It should be also highlighted that both CPC and CPC-EO contain Zn2+ ions which enhance its' antimicrobial properties acting as a counterions and neutralizing negatively charged EPS components and, in consequence, mitigate the diffusion of pyridine ion through biofilm and reaching cell wall components [39]. This synergistic effect might be the indirect reason of high antibiofilm effectiveness of mouthrinse based on cetylpyridinium chloride.

The AgNP possesses antimicrobial activity against a wide spectrum of pathogens and not only prevents biofilm formation but it also kills bacteria in existing biofilms [40]. The level of Streptococcus spp. biofilm eradication was 37.28%, while in the case of other tested species did not exceed significance threshold (Fig. 6A). Many factors can influence antimicrobial activity of silver ions including its size and origin [41, 42]. In addition, it has been shown that the concentrations regarded as bactericidal are effective against planktonic cells but not biofilms. It is probably due to physicochemical properties of biofilm EPM, the complex architecture of biofilm structure, hindering the diffusion of silver particles electrostatic forces or a type of AgNP carrier which may favor adsorption and accumulation in biofilms and influence the diffusion [42, 43]. It should be highlighted that ozonated water is present in the tested AgNP formula. Some studies have shown its effectiveness against staphylococcal biofilms [

The antimicrobial activity of HY is based on the interaction between negatively charged sulfuric acid residues (SO4 2−) and positively charged hydrogen atoms in water molecules. This leads to dehydration of a biofilm matrix which may contain up to 98% of water [46, 47]. In consequence, biofilm is denatured and destabilized and can then be removed by irrigation.

Biofilm structure (cells and matrix together) may be treated as colloidal hydrogel where so called ‘bound-water’, including pores and channels, plays a crucial role for its function [41]. It may be thus hypothesized, the more bound-water is adsorbed to biofilm’s EPM, the greater effectiveness of HY [48]. This compound displayed the highest ability to eradicate biofilm formed by C. albicans, L. rhamnosus and S. aureus (Fig. 6B) [49]. Obtained results may suggest that EPM of biofilms formed by E. faecalis and Streptococcus spp. may contain less bound-water comparing to biofilms of C. albicans, L. rhamnosus and S. aureus. Thus, dehydrating mechanism of action is arguably the preferred mechanism for combating streptococcal biofilms.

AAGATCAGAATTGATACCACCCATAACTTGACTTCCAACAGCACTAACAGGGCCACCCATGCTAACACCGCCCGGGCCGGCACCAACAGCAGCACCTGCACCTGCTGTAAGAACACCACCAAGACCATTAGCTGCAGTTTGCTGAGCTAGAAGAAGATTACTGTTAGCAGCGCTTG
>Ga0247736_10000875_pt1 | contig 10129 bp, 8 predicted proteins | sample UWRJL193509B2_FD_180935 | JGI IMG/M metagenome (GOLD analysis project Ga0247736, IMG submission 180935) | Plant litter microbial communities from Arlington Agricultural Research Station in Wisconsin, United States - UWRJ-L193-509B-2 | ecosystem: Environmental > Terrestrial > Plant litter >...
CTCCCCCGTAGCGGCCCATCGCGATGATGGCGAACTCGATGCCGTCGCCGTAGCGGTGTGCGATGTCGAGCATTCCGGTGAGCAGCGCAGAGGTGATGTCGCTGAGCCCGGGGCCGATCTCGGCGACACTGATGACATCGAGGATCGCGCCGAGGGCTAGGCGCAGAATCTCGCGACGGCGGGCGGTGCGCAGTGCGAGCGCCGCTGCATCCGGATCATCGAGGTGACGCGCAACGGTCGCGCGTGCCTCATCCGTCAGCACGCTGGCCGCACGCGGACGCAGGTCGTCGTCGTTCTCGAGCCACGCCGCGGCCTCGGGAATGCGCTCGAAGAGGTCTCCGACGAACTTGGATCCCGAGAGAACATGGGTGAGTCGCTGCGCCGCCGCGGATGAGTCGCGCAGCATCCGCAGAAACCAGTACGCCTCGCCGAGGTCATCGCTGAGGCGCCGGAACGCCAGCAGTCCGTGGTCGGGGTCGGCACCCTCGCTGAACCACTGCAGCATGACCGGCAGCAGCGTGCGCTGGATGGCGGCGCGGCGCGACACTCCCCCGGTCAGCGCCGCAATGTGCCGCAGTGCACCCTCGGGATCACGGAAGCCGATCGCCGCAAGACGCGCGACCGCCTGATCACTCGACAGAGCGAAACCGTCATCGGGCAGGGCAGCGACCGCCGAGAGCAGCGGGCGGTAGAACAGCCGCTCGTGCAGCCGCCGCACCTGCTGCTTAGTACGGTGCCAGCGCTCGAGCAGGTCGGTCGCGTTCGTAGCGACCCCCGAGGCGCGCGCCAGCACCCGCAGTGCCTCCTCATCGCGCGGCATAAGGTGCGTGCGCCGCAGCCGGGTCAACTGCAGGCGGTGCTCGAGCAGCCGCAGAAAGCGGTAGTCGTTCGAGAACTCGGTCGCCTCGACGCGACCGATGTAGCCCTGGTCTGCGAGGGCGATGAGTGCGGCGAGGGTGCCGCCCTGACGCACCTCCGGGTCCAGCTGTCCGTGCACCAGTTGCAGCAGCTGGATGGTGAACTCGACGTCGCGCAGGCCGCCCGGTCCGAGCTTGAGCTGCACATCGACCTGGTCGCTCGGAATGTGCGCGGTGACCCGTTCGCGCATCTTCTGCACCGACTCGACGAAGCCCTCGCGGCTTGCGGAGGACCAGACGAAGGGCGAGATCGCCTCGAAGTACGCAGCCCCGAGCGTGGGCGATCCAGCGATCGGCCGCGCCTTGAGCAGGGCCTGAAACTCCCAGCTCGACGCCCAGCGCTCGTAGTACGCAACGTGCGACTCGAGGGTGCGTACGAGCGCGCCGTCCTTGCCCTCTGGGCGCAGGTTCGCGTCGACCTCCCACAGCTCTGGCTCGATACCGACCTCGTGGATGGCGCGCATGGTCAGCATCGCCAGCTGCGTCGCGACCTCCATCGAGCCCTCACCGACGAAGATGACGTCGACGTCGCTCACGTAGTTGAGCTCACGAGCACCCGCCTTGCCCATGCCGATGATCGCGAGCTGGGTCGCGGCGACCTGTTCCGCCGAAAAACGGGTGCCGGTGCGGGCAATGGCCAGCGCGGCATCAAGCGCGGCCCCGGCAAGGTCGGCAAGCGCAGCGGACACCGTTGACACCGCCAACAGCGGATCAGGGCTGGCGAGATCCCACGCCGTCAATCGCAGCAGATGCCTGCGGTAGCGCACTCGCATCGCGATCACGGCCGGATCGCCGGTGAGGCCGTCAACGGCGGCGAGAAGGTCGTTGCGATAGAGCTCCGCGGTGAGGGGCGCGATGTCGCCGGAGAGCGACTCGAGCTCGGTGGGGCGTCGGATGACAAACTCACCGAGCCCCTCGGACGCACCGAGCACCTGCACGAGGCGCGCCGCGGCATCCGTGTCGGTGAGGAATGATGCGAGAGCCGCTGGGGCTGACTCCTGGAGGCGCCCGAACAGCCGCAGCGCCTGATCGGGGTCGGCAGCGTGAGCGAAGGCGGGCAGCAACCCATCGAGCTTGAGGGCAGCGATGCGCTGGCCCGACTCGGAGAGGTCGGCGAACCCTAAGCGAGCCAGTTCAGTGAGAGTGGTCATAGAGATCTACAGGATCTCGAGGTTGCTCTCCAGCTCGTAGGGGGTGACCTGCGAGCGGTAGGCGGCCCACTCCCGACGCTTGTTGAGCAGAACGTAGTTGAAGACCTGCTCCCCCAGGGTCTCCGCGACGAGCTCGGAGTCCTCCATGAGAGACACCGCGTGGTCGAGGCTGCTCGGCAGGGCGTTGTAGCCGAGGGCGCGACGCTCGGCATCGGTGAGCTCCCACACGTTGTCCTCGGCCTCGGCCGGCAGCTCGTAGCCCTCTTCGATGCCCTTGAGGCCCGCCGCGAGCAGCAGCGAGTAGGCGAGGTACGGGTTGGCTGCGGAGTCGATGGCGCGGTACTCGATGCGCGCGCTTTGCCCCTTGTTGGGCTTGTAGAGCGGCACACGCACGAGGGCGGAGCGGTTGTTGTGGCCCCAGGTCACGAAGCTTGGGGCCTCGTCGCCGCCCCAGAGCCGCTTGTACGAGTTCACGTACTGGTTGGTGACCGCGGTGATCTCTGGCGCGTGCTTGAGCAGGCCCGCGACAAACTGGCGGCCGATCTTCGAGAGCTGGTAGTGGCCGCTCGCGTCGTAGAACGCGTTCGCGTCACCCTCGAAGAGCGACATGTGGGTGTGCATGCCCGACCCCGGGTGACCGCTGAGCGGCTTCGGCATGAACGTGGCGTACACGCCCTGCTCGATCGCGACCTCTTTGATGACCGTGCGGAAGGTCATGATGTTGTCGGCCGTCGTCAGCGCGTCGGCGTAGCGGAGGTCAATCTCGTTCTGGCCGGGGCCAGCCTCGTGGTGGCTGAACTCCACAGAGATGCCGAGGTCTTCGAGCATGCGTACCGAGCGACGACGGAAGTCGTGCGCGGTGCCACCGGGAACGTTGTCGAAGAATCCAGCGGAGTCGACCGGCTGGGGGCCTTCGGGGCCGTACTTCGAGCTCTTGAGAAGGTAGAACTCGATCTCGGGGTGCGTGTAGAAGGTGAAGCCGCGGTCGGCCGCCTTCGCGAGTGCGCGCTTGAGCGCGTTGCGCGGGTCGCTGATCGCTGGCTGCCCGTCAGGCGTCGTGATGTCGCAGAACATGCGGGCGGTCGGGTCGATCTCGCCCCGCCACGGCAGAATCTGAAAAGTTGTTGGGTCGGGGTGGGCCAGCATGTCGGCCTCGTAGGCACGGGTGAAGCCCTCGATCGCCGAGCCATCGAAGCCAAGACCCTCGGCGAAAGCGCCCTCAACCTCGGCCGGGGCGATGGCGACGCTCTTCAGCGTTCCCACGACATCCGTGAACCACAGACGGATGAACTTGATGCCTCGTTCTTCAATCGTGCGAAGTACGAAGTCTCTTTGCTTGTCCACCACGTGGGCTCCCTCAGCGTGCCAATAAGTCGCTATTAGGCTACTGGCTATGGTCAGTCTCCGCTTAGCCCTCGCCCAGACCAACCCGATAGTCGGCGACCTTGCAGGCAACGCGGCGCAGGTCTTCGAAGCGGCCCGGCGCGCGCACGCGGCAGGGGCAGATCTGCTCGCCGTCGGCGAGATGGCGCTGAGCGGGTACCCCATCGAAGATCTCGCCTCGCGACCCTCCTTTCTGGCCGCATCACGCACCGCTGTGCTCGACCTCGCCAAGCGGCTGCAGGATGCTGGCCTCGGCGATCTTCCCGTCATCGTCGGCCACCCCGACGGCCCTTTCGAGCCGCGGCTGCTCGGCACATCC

Among the substances present in coconut oil, such medium-chain fatty acids (MCFAs) as lauric acid and caprylic acid are responsible for the antimicrobial activity to the greatest extent. The killing effect may be caused by putative mechanisms, including disruption of glycolysis on the Embden-Meyerhof-Parnas pathway and direct impairment of cell wall as demonstrated on S. aureus species [50]. In coconut pulling simulation experiment, the highest degree of eradication was observed for the C. albicans biofilm (65.48%) (Fig. 6C). The mechanism of interaction between Candida spp. and coconut oil is not explained yet. Nevertheless, Thaweboon et al. has discovered that the L. casei strain was resistant to all tested oils, including coconut oil [51]. Also in our study L. rhamnosus exposed high resistance to coconut oil, however Rosenblat et al. observed high eradication of C. albicans biofilm during 60 min of contact time [52]. It can be thus assumed that the potency of the antibiofilm effect is proportional to the contact time and to the intrinsic properties of exposed strain. Due to the lipophilic nature of MCFAs and the small size of their molecules, these substances are able to penetrate effectively through biofilm structure and to bind to lipophilic components of cell walls and to break the integrity of these cellular structures [35, 50, 52].

For comparison purposes, biofilm eradication potential was measured with A.D.A.M method (Fig. 7). Out of the tested substances, the most potent and the least potent ones (indicated in previous tests performed in this study) in aspect of biofilm eradication potential, were selected. The results have shown that the effectiveness of an antimicrobial substance depends not only on the species which was applied against, but also on the strain-specific features within that species. A wide range of susceptibility patterns (understood as the differences in compound’s concentration able to eradicate biofilm) was mainly observed for E. faecalis, treated with CPC-EO formulation. This experiment also shows that the applied research setting significantly influences the obtained results. While in the A.D.A.M. test, the antibiofilm activity of AgNP was the highest one (among the tested oral hygiene measures), the average level of biofilm eradication, being result of CPC and PHMB application, was comparable (Fig. 7). Such a phenomenon may be caused by the fact that both biocides (although of different molecular characteristics) target the same site of microbial cell (namely their membranes) and disorganizes them, leading to cytoplasm outflow and cell’s death [31, 39]. From this perspective, the significantly lower antibiofilm activity of EO-CPC compared to CPC may be caused (or be one of the causative agents) by the competitive action of CPC and EO for the same target site (microbial membrane), as such an effect was already reported with regard to the EOs by other research teams [53].